Let’s take a look at a gritty and bloody Danish western.
The Salvation is a revenge-focused western from our friends over in Denmark. Danish films have really made a splash in recent years (seriously, give them a look). This one is interesting because it takes such an American genre and gives us a story through an outsider’s eyes.
We follow Jon Jensen (played be the always great Mads Mikkelsen), who with his brother Peter travelled to America after a war in their home country. For seven years, the two work to gain a foothold in their new home. Jon’s wife and son travel to be with him, and this is where the story begins. On the carriage ride, two drunks are slotted with the family (sans Peter who is staying in the town that night). As the two men get drunker they get more aggressive. The situation escalates in a gut-wrenching sequence that leaves Jon’s son murdered and his wife raped and murdered. Jon executes the men quickly, but this is little recompense for the crime.
We discover the town is beholden to Henry Delarue (Jeffrey Dean Morgan), and one of the murderers was his brother. Delarue executes three townsfolk, and will continue to extort the town until his brother’s killer is found. The townsfolk turn on Jon, and this sets off a violent chain of events that is brutal as it is inevitable.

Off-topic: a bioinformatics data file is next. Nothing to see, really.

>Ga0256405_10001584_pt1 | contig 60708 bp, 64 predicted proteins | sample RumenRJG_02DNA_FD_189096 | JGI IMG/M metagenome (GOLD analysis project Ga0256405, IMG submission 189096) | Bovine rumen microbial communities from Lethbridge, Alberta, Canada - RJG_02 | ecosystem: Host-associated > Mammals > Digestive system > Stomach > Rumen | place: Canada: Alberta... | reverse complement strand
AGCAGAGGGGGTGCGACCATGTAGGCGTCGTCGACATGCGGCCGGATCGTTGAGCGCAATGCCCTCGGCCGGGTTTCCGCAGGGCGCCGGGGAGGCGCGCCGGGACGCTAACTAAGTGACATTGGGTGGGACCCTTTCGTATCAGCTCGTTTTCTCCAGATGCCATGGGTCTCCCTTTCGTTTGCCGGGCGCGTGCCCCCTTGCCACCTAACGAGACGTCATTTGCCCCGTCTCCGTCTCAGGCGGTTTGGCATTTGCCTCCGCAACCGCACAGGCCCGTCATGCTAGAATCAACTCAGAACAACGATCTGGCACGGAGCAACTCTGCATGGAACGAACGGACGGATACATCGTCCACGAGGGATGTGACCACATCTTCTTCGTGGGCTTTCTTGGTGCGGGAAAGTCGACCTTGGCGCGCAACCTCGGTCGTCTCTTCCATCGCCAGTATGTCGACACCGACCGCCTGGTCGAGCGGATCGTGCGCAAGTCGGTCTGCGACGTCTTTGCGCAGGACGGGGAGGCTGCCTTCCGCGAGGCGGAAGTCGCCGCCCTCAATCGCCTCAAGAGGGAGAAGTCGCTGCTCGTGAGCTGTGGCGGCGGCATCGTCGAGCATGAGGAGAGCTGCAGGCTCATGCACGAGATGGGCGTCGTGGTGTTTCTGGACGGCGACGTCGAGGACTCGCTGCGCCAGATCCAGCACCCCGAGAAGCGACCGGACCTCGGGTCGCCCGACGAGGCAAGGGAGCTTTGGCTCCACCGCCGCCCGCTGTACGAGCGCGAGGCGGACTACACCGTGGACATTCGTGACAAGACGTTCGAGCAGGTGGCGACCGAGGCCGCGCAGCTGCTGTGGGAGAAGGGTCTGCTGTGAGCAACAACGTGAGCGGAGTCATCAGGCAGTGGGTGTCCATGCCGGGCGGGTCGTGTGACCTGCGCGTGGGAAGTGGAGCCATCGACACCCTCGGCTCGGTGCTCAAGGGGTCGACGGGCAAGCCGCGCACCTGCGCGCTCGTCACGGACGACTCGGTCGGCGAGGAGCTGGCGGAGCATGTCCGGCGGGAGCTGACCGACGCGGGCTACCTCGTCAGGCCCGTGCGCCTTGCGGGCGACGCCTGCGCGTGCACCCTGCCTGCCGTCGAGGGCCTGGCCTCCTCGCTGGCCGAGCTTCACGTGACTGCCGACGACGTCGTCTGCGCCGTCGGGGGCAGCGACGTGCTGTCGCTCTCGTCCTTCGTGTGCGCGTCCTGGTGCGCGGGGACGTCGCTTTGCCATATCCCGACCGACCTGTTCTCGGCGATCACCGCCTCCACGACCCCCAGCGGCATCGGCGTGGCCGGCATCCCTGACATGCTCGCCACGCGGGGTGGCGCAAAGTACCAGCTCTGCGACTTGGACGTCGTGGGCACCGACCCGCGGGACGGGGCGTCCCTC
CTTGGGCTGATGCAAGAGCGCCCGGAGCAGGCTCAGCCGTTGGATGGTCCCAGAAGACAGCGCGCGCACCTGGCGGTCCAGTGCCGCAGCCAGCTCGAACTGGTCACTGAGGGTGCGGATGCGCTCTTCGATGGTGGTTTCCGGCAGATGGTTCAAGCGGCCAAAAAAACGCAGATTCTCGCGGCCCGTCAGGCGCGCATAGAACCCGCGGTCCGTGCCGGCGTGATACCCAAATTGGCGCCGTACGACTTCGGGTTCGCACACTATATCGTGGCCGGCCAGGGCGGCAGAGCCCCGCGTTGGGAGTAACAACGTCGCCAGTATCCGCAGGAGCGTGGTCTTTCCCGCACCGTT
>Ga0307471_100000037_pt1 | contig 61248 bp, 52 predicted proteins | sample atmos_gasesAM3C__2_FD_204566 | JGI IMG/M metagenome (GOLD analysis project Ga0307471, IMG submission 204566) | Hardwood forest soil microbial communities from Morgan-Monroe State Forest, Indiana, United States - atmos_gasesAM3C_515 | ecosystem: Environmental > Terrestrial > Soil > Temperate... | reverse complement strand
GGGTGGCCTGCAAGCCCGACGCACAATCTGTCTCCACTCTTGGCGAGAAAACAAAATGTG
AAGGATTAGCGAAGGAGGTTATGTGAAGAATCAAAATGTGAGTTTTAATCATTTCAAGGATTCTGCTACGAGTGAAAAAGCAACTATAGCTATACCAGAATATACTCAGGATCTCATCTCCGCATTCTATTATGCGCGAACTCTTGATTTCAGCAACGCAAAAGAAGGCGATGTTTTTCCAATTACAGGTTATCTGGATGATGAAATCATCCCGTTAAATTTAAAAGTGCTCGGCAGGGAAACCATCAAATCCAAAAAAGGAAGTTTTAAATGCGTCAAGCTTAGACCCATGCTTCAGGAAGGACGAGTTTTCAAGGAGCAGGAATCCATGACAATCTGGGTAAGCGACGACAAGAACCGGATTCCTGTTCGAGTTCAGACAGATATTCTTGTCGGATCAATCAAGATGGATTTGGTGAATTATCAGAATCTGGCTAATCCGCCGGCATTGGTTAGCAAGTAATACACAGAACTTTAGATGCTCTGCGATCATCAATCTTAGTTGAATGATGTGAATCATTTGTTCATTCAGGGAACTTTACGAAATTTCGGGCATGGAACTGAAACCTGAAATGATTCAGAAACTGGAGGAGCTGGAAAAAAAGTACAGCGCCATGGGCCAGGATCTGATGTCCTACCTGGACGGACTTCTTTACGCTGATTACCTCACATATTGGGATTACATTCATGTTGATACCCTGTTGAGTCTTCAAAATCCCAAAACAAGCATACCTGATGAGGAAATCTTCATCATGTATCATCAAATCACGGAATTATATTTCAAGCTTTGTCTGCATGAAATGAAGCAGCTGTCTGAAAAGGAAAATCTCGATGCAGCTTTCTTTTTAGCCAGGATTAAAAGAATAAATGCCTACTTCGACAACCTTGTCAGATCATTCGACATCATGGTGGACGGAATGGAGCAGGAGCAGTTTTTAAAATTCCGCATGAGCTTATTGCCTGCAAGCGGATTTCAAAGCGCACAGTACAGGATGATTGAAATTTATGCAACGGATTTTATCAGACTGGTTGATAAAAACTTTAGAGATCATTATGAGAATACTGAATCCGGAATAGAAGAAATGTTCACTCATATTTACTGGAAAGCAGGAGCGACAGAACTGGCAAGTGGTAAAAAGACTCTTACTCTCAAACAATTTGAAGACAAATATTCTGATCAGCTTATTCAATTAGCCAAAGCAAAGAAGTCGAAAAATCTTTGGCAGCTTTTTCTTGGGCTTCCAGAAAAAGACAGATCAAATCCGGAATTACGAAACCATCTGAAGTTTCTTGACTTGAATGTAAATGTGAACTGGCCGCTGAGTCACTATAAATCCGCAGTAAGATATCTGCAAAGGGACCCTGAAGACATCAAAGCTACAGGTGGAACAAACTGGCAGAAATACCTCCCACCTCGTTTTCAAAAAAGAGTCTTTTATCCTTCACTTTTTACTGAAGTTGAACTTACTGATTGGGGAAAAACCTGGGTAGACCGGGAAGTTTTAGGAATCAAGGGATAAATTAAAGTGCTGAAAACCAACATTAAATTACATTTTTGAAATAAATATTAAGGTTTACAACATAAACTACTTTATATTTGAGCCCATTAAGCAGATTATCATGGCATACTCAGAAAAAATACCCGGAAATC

The entire cast does a great job—even the small roles are well done. Madeleine (Eva Green) suffers at the hands of Delarue even though she is his sister-in-law. Women are brutalized here, and the violence towards them rings as a harsh condemnation of the inhumanity of the old west. There are no laws here—and this world only seems to respond to violence.
On a technical level, the film looks great. The sets, sound, and shots are all strong. Everything about the film is well made, but it didn’t resonate with me as much as I had hoped. There isn’t much different here from Unforgiven or The Proposition. The Western genre has been kind of stuck in the same gear for too long. While The Salvation adds a nice new coat of having this be through an outsider’s eyes, but this is more of a feature than a thorough change.
It is odd to appreciate everything about a film on the one hand, but not really feel much about it, either. I think I am in the minority here, and those wanting a to see a well-made Western will be set here. The violence is visceral, and the level of brutality does make this something we wouldn’t see in Hollywood. For fans of the genre, this one will be worth a watch.